Going by some spotting features, the lead unit appears to have been CP CFA16-4 4057, likely followed by DS4-4-1000 7073, and CPA16-4 4105. The fifth unit is another switcher, 7068, and the other four mixed in are DRS4-4-1000 units 8001-8004 in unknown order (except the final unit, 8004). All were retired in 1975 during the great purge of CLC, MLW and Baldwin power due to a system-wide downturn in traffic.

For those inclined, here's a short history of the two oddball fleets:

The FM/CLC units:

Fairbanks Morse (designs licensed to Canadian Locomotive Company in Kingston for Canadian production) made a name for themselves during dieselization by offering their opposed-piston diesel engines (popular for marine use) in their diesel locomotives, producing more power than the competition with fewer cylinders. They offered a wide range of configurations in their streamlined Consolidation line ("C-Liner"), 4- and 6-axle road switchers (H-series, including the most powerful on the market: their 2400hp "Train Master"), and small switching units. Alas, increased competition, reliability issues and decreased orders saw FM exit the locomotive market in the late 50's. Most railroads gradually repowered or retired their FM/CLC locomotives in the 60's, by that time many considered them oddballs, non-standard or unreliable (at least for railroad use).

CP kept their fleet going much longer than other roads, mainly in the west based out of Nelson BC and Alyth (Calgary AB). However as the 70's rolled around and newer 6-axle mainline power was purchased, plans were in place to gradually retire the CLC fleet: as units failed or faced extensive repairs they were retired, and as part of the phase-out, regular overhauls were reduced or cancelled. A traffic downtown in the mid-1970's accelerated much of this: CP took a bunch of leasers off-lease, parked much of their MLW 244-powered fleet, and retired most of their CLC and Baldwin units.

The end:

In March 1975, the power desk issued an order to round up all the remaining CLC power, dead or alive, and send it to Ogden for storage (CP's parlance was tied up unserviceable/serviceable). A handful of F-units and GP9's were reassigned to Nelson as replacements (but only lasted a few months before Nelson shop itself was closed in June 1975). This included the fleet of H16-44 roadswitchers, and what few C-Liners remained. The CP C-Liners were the last of their kind operating anywhere in North America, and by 1975 only five units remained in service: 4053, 4057, 4065, 4104 and 4105 (4057 officially retired in March because of a frozen engine block, the rest in June).

There was talk of the monthly cost of maintaining the CLC fleet versus leasers, and plans to keep some of the units stored for possible traffic increases, but ultimately the remaining fleet ended up officially retired June 20th 1975 and subsequently scrapped. Parts off the CLC fleet common to other power (notably MLWs) that CP wanted to reuse were the GE 752 traction motors, air compressors, SKF roller bearings, wheels and axle sets. CP ended up selling roughly two-dozen of the retired unit's engine blocks to an equipment supply company out of Houston TX (as the opposed-piston engines were popular in the secondhand market for marine use). Only three units were spared for preservation: 4065, 4104 and 8554. CP's three remaining Train Masters survived in hump service until they were similarly phased out.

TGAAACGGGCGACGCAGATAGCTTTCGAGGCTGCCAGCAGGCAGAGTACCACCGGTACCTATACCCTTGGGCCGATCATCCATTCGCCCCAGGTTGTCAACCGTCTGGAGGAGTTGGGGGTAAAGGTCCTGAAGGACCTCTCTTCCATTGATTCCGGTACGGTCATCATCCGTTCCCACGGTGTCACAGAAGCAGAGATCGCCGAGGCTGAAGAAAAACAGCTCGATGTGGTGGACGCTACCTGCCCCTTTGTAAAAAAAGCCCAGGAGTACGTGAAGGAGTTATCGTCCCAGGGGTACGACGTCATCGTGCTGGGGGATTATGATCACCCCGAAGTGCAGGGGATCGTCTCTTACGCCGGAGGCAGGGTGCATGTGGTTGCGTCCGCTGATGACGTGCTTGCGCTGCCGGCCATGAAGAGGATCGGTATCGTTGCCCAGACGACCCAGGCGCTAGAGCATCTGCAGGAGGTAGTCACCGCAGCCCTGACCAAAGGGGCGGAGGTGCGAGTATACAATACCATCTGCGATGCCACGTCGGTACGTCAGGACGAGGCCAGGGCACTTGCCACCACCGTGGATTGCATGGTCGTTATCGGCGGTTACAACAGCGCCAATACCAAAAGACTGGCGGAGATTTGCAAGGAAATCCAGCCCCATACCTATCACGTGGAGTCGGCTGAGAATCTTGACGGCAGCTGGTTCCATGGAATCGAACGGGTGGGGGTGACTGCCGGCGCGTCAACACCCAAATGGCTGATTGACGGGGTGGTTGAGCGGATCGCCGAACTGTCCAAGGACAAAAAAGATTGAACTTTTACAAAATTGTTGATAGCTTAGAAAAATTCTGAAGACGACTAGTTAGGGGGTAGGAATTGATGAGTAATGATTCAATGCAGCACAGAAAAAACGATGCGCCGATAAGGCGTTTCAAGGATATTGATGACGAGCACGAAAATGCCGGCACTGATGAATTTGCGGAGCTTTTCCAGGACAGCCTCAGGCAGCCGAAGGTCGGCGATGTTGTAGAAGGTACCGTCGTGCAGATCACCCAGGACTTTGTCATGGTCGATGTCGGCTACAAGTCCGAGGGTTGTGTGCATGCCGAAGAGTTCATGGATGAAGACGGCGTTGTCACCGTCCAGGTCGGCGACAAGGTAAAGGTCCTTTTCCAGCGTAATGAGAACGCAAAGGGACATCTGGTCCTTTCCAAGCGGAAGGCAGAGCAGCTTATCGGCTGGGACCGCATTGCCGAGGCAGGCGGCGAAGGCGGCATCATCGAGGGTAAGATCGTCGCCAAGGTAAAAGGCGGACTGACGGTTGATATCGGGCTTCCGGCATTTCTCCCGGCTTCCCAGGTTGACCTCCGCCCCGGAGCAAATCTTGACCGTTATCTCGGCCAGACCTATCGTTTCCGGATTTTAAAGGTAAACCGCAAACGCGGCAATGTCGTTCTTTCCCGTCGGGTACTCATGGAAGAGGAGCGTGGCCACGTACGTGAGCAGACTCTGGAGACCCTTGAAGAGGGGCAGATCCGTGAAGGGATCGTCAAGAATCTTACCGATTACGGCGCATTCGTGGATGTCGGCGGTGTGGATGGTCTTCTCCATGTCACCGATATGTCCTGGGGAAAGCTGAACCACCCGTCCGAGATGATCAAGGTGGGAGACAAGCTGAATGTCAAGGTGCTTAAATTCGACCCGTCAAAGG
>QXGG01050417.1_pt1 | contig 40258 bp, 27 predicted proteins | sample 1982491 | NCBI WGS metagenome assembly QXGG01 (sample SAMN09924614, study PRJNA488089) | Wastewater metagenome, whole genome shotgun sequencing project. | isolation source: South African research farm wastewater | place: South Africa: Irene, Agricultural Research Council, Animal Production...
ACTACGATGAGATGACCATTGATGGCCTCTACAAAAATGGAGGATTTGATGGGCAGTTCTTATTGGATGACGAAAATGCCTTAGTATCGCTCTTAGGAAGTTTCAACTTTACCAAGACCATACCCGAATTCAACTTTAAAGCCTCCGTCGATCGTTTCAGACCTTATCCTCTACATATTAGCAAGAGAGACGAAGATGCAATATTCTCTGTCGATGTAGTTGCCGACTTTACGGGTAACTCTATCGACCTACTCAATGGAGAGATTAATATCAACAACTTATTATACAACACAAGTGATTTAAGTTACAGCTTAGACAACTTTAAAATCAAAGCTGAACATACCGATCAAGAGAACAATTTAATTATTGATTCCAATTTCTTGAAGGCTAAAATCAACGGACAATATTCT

The Baldwins:

The Baldwin fleet was made up of a small handful of DRS4-4-1000 roadswitchers (8000-8012) and DS4-4-1000 switchers (7065-7075), ordered by CP early on to fully dieselize their E&N Vancouver Island operations and the surrounding port area in the late 1940's. Because both Alco/MLW and EMD couldn't guarantee production space for CP's order, CLC brokered a deal for Baldwin to produce the 1000 horsepower units, which were built at Eddystone PA.

Their isolation out west no doubt contributed to their longevity, but by the 1970's they were oddballs and similarly phased out by CP. Four 8000's were wrecked in 1973, and most of the others still active were retired in 1975. Units 8000-8004 (plus 7068 and 7073) were officially retired June 5th 1975, and 8009-8010 in December of that year, but some of the switchers lasted a bit longer (the final unit retired in 1982). 8000 was spared for preservation, but 8001-8004 and the two switchers were cut up here at Ogden.

Original photographer unknown, Dan Dell'Unto collection slide.

Photographer:
Unknown, Dan Dell'Unto coll. [772] (more) (contact)
Date: Circa June 1975 (search)
Railway: Canadian Pacific (search)
Reporting Marks: CP 4057, 7073, 4105, etc (search)
Train Symbol: Not Provided
Subdivision/SNS: CP Ogden Shops (search)
City/Town: Calgary (search)
Province: Alberta (search)
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Photo ID: 46265

Map courtesy of Open Street Map

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2 Comments
  1. Didn’t some of the units sit at Ogden for decades rusting away?

  2. I think some units did for a few years, but mostly in years past as wrecks and parts units. Once the whole fleet was retired, it probably made little sense to keep any around. A small group were kept for CP’s historic fleet, and eventually dispersed.